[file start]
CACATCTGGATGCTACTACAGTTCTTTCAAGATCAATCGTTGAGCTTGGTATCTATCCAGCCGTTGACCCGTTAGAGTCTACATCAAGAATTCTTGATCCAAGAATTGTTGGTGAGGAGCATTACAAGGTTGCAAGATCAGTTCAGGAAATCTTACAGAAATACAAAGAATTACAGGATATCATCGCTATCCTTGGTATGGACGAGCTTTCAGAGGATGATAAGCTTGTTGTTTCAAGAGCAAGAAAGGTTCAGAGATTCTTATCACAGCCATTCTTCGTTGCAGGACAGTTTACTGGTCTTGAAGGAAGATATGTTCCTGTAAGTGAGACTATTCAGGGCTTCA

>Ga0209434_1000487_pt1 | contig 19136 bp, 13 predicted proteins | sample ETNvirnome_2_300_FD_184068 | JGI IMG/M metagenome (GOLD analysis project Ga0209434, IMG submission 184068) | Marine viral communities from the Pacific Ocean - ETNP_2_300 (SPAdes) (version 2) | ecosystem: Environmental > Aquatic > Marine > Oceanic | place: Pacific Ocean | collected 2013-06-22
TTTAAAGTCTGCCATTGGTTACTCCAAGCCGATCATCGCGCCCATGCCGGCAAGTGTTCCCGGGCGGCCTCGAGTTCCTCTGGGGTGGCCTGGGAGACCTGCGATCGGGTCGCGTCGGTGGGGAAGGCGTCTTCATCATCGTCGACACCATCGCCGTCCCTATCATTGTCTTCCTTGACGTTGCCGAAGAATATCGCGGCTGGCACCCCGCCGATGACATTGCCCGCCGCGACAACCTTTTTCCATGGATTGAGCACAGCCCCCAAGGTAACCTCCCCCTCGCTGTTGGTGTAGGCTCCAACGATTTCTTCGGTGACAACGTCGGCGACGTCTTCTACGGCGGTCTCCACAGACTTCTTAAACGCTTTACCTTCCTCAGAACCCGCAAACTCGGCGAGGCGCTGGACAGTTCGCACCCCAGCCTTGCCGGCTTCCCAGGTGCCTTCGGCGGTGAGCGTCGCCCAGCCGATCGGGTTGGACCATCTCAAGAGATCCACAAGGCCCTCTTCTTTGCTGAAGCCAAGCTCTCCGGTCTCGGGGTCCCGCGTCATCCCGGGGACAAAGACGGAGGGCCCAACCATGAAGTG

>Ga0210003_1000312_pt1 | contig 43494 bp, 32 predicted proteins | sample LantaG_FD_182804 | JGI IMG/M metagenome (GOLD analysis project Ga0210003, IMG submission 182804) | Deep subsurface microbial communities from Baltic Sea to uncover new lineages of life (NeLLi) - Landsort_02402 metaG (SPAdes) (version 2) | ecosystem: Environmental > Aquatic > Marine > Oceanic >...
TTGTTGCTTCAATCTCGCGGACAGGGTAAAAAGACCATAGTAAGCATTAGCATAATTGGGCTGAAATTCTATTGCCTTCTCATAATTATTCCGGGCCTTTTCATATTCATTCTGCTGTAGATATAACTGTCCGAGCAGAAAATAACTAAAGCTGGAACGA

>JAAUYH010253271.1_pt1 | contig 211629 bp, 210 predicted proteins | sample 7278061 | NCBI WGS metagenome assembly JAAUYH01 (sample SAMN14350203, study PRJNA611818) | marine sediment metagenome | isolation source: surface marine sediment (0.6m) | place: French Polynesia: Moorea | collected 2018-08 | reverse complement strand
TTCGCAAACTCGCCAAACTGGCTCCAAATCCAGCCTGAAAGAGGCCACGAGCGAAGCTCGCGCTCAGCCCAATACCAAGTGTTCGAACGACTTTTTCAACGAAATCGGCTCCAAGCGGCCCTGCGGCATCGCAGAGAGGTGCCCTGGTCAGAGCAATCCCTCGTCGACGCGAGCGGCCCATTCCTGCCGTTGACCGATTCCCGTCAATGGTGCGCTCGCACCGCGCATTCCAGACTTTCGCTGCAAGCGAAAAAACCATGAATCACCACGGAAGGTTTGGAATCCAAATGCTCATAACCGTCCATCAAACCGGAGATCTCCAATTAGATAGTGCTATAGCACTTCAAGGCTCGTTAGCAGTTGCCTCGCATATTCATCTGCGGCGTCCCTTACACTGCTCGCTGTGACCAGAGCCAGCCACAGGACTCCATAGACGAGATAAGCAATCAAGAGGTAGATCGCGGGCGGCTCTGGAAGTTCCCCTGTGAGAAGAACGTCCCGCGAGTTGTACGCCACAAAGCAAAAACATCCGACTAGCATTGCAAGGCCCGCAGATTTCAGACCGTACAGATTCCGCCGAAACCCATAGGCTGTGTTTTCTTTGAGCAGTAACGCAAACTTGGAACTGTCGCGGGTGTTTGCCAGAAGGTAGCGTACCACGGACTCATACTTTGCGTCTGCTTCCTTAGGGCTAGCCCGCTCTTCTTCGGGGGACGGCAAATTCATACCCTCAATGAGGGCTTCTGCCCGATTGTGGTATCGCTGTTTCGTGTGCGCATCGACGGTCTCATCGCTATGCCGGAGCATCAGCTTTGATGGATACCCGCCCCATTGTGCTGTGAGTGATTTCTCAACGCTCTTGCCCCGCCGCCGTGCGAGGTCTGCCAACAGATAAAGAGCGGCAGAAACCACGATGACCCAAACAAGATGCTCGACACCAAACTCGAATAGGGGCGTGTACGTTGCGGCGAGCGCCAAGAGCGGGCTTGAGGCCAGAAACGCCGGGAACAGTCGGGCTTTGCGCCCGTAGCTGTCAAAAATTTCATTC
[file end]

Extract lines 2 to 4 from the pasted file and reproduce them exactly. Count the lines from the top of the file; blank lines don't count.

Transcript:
>Ga0209434_1000487_pt1 | contig 19136 bp, 13 predicted proteins | sample ETNvirnome_2_300_FD_184068 | JGI IMG/M metagenome (GOLD analysis project Ga0209434, IMG submission 184068) | Marine viral communities from the Pacific Ocean - ETNP_2_300 (SPAdes) (version 2) | ecosystem: Environmental > Aquatic > Marine > Oceanic | place: Pacific Ocean | collected 2013-06-22
TTTAAAGTCTGCCATTGGTTACTCCAAGCCGATCATCGCGCCCATGCCGGCAAGTGTTCCCGGGCGGCCTCGAGTTCCTCTGGGGTGGCCTGGGAGACCTGCGATCGGGTCGCGTCGGTGGGGAAGGCGTCTTCATCATCGTCGACACCATCGCCGTCCCTATCATTGTCTTCCTTGACGTTGCCGAAGAATATCGCGGCTGGCACCCCGCCGATGACATTGCCCGCCGCGACAACCTTTTTCCATGGATTGAGCACAGCCCCCAAGGTAACCTCCCCCTCGCTGTTGGTGTAGGCTCCAACGATTTCTTCGGTGACAACGTCGGCGACGTCTTCTACGGCGGTCTCCACAGACTTCTTAAACGCTTTACCTTCCTCAGAACCCGCAAACTCGGCGAGGCGCTGGACAGTTCGCACCCCAGCCTTGCCGGCTTCCCAGGTGCCTTCGGCGGTGAGCGTCGCCCAGCCGATCGGGTTGGACCATCTCAAGAGATCCACAAGGCCCTCTTCTTTGCTGAAGCCAAGCTCTCCGGTCTCGGGGTCCCGCGTCATCCCGGGGACAAAGACGGAGGGCCCAACCATGAAGTG

>Ga0210003_1000312_pt1 | contig 43494 bp, 32 predicted proteins | sample LantaG_FD_182804 | JGI IMG/M metagenome (GOLD analysis project Ga0210003, IMG submission 182804) | Deep subsurface microbial communities from Baltic Sea to uncover new lineages of life (NeLLi) - Landsort_02402 metaG (SPAdes) (version 2) | ecosystem: Environmental > Aquatic > Marine > Oceanic >...